April 2003
Holes

Reviewed by Wilson Morales

Holes
Distributor: Walt Disney Pictures
Director: Andrew Davis
Producers: Phoenix Pictures
Screenwriter: Louis Sachar based on his award winning 1999 children’s book
Cast: Shia LaBeouf, Sigourney Weaver, Jon Voight, Tim Blake Nelson, Eartha Kitt, Patricia Arquette, Henry Wrinkler, Rick Fox, Dule Hill, & Khelo Thomas
Running Time: 117 min

    

Whenever anyone decides to make a film based from a book, there’s a little hesitation from some who don’t want their favorite story destroyed by Hollywood and its marketing machine. We’ve seen countless films where scenes have been expanded or deleted for the sake of keeping the viewer interested. Disney, known for its family oriented films, has put a wholesome winning film in “HOLES”. Adapted by Louis Sachar from his award winning novel, the film comes with many positive messages that will bring fans of all ages and be quite entertained.

Stanley Yelnats 4th (LeBeouf) is a teenager walking along a curb when a pair of sneakers lands atop his head. Suddenly he’s being chased by the cops and caught for having "stolen" the kicks. When he can’t explain the circumstances of how he ended up with them and the fact that his house is filled with lots of sneakers, courtesy of his father, his situation worsens. Stanley is then sentenced to 18 months to juvenile camp. His parents believe their misfortune has something to do with a curse placed on the family generations ago. While at Camp Green Lake, Stanley is quickly picked on by the older boys ZigZag, X-Ray, and Squid. The one person who befriends him is Zero (Thomas). Rather than mop the floors, clean up and learn their lesson for their crimes, the Warden (Weaver) has the boys digging holes in the desert everyday. It’s only a matter of time before anyone figures the reason behind the “holes”. Helping the warden are Mr.Sir (Voight) and Dr. Pendranski (Nelson). Meanwhile, flashbacks go back to the early days to illustrate the killing of Sam (Hill) who was the catalyst for everything that is going on.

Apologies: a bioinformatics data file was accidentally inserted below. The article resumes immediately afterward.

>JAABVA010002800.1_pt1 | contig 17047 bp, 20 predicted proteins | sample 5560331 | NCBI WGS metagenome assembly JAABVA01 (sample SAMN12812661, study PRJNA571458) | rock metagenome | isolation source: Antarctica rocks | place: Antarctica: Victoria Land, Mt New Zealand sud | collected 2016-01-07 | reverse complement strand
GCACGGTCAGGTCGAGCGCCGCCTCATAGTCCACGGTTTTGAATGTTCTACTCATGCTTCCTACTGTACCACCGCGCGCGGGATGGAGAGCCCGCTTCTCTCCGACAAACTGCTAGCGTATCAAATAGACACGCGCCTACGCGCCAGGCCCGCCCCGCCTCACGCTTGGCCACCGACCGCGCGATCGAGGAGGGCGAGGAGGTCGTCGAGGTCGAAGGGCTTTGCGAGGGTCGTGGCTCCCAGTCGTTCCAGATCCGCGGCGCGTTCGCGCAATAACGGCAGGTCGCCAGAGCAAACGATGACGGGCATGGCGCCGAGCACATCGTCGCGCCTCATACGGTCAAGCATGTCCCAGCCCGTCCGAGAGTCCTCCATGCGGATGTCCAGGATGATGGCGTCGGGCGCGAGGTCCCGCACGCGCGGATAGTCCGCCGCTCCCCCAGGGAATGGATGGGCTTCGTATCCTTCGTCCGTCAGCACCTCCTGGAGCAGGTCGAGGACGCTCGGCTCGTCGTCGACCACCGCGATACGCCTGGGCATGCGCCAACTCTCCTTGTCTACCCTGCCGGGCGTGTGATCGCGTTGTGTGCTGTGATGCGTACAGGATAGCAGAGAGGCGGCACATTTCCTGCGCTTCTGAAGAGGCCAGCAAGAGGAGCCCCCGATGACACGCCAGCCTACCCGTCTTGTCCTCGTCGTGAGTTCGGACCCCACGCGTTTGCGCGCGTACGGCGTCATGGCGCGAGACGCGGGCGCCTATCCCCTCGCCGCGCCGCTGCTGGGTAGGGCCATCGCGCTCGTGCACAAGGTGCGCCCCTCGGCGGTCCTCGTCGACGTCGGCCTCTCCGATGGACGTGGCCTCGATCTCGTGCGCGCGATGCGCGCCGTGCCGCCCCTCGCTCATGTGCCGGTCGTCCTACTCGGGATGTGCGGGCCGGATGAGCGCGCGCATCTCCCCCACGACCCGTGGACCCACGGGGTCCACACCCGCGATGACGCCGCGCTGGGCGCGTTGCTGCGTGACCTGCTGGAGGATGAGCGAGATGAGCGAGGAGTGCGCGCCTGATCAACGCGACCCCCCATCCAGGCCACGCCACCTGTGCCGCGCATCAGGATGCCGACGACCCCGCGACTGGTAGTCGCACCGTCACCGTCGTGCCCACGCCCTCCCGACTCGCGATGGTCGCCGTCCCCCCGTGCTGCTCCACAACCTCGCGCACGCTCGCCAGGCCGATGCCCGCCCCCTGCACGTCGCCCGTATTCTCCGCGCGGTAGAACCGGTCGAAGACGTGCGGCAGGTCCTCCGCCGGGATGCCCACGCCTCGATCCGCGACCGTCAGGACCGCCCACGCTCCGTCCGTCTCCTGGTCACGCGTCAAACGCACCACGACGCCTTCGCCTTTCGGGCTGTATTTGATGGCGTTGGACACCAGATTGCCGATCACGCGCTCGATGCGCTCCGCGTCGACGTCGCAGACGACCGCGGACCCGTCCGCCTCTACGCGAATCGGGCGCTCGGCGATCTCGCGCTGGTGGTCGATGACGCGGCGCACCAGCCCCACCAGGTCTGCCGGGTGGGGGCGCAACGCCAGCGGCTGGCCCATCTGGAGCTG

Director Davis (The Fugitive) has managed to weave in several stories in this film without making it seem convoluted. Screenwriter Sachar was a good choice to adapt to his own story, for he knew what needed to be illustrated on screen and not lose the focal point of the story. LaBeouf, in his first starring role, holds his own amongst a bevy of talent. All of the kids give exceptional performances. It’s good to see Weaver, Voight, and Nelson take on roles that don’t put them in the spotlight as they are merely supporting characters, with Weaver menacing in her role. There are several messages of love, teamwork, friendship, and trust that make this film very enjoyable and a pleasure to watch.